An access area to the interior of the debris hopper may be provided in the top portion or cover of the hopper. This area or opening allows visual inspection of the operating brushes and convenient determination of any jamming occurring in the debris receiving area of the hopper. The access opening also allows the operator to manually insert debris into the hopper and allows a fast and easy way to determine when the hopper should be emptied. The opening may also serve as a hand-hold for assisting the operator in lifting and lowering the hopper during the emptying of the debris.
In the drawings:
FIG. I is a perspective view of a floor maintenance machine employing the forwardly positioned debris hopper of the present invention.
FIG. II is a top plan view of a portion of the present invention as viewed with the hopper removed.
FIG. III is a cross-sectional view of the present invention as seen along lines III--III in FIG. I.
FIG. IV is a cross-sectional view of the present invention as seen along lines IV--IV in FIG. III.
FIG. V is a perspective view of a portion of the present invention as viewed from the floor surface near the disc brushes of the machine.
FIG. VI is a top plan view of a portion of a floor maintenance machine illustrating a second embodiment of the present invention.
FIG. VII is a schematic top plan view of a third embodiment of the present invention.
FIG. VIII shows a portion of a disc brush including auxiliary bristles.
FIG. IX shows an embodiment of the present invention includng a single disc brush.
The present invention relates to surface maintenance machines which simultaneously sweep and scrub a surface in one operation. The maintenance machine 10 may be of a general design as shown in FIG. I. It should be understood however that the present invention is equally applicable to a riding unit as well as the walk-behind unit of FIG. I.
The surface maintenance or cleaning unit 10, of the present invention includes a body 11 supported on the floor surface by a plurality of wheels 12 which allow movement of the machine or unit 10 across the floor surface. The machine or unit may have a steering mechanism 13 for control by the operator of the direction of travel of the unit 10. Within the body 11 is a power source 15 (e.g. a propelling motor) for driving the unit 10. A tank 16 for containing scrubbing solution and mechanism 17 for applying the solution to the maintained surface may also be found within the body of the machine. These aspects are conventional and thus are not specifically illustrated in the drawings nor further described except as their structure relates directly to the operation of the present invention.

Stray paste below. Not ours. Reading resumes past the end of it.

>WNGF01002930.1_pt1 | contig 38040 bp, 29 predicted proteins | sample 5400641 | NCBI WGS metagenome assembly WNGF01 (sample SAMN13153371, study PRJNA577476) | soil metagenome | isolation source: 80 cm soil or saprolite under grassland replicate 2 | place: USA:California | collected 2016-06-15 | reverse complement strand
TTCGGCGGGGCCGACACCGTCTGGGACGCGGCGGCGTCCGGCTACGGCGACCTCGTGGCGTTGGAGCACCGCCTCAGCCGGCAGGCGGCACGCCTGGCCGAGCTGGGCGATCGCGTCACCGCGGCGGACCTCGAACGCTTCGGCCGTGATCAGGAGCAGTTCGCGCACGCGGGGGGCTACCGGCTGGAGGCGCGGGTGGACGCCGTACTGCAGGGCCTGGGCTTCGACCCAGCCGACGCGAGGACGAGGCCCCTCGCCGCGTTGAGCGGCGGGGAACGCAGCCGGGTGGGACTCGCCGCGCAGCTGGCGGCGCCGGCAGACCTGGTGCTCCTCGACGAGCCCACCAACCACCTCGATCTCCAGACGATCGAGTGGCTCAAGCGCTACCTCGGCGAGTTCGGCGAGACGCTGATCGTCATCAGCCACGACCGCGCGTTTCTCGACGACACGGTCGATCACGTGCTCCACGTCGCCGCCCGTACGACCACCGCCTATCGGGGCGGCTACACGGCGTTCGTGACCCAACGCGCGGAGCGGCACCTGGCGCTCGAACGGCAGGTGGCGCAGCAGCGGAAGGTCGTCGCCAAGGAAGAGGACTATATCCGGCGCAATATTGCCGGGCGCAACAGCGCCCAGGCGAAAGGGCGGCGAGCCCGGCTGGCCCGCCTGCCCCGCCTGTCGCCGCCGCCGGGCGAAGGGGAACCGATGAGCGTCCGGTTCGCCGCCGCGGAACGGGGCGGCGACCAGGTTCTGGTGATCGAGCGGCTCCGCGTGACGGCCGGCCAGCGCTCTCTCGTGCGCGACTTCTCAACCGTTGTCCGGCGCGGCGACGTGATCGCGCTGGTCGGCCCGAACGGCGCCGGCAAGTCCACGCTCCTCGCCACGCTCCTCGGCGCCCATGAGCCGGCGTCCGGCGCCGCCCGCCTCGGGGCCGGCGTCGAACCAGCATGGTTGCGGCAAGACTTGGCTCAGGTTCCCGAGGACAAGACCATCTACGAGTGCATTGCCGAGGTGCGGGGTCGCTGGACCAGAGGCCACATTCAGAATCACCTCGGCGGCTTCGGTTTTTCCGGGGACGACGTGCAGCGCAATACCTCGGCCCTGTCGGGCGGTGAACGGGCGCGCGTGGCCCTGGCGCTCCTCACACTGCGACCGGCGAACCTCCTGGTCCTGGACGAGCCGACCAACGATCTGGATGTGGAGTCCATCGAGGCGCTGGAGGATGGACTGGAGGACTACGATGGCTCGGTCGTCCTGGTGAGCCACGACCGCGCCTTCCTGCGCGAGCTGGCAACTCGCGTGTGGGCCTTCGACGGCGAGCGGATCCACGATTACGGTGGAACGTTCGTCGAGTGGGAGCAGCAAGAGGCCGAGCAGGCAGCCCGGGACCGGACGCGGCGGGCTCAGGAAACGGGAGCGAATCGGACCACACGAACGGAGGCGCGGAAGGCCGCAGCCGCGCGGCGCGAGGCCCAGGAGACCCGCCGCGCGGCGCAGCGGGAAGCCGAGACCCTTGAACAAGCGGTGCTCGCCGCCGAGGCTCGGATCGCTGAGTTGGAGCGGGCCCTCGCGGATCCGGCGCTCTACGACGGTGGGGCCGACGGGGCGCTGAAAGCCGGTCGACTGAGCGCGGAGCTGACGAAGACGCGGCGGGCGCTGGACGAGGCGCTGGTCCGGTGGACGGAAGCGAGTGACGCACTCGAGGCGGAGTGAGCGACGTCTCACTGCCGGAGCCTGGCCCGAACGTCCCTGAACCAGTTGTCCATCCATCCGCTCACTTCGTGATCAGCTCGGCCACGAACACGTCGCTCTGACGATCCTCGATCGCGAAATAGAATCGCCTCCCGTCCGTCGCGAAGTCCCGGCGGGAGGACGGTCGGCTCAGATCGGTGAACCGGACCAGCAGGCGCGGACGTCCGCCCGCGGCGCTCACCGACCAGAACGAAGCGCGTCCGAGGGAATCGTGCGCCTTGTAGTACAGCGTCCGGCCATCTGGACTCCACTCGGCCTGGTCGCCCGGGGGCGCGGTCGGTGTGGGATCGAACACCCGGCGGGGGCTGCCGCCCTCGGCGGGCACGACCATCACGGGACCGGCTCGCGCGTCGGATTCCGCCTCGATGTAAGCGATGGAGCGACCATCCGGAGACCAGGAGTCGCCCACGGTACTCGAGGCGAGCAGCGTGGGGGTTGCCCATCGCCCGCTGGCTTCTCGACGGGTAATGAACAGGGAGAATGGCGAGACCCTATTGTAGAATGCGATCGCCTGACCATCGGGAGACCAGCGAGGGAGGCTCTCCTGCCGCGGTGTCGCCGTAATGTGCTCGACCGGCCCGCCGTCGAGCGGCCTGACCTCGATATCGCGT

The maintenance machine 10 of FIG. I has an end portion designated by the numeral 18 as the front portion of the machine. Disc tools, for example brushes are positioned beneath the front portion 18 of the machine. In the preferred embodiment the disc brushes may include a pair of overlapping, free-floating brushes arranged in a substantially side-by-side arrangement. A first or right hand brush 20a, as viewed from the operator's position (FIG. II), is disposed slightly ahead of the second or left-hand brush 20b for reasons to be explained hereinafter in the operation of the invention. Throughout this discussion the right-hand brush 20a will be referred to as the leading or forwardmost brush and the left-hand brush 20b as the trailing or rearwardmost brush. The disc brushes 20a, 20b may be of a standard design known to those skilled in the art. Alternatively the disc brush, such as 20a, may have an auxiliary set of bristles 20c as shown in FIG. VIII around the brush periphery to assist in lifting debris. Abrasive cleaning or buffing pads may also be used. It should be understood, however, that the left-hand brush could be positioned as the leading brush with appropriate changes being made in the front portion of the machine for this alternate brush arrangement.